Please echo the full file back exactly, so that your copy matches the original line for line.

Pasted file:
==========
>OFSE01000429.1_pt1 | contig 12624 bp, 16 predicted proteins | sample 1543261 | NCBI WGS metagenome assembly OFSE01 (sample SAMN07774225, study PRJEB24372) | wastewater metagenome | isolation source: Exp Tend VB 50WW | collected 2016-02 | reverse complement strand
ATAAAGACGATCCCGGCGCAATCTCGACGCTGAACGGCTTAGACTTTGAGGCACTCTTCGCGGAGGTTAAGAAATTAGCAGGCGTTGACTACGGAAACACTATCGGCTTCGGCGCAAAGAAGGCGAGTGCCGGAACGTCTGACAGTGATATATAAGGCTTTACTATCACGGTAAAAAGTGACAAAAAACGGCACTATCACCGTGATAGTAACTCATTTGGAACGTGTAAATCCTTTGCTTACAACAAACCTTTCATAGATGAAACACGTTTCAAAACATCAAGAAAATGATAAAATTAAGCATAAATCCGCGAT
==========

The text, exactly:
>OFSE01000429.1_pt1 | contig 12624 bp, 16 predicted proteins | sample 1543261 | NCBI WGS metagenome assembly OFSE01 (sample SAMN07774225, study PRJEB24372) | wastewater metagenome | isolation source: Exp Tend VB 50WW | collected 2016-02 | reverse complement strand
ATAAAGACGATCCCGGCGCAATCTCGACGCTGAACGGCTTAGACTTTGAGGCACTCTTCGCGGAGGTTAAGAAATTAGCAGGCGTTGACTACGGAAACACTATCGGCTTCGGCGCAAAGAAGGCGAGTGCCGGAACGTCTGACAGTGATATATAAGGCTTTACTATCACGGTAAAAAGTGACAAAAAACGGCACTATCACCGTGATAGTAACTCATTTGGAACGTGTAAATCCTTTGCTTACAACAAACCTTTCATAGATGAAACACGTTTCAAAACATCAAGAAAATGATAAAATTAAGCATAAATCCGCGAT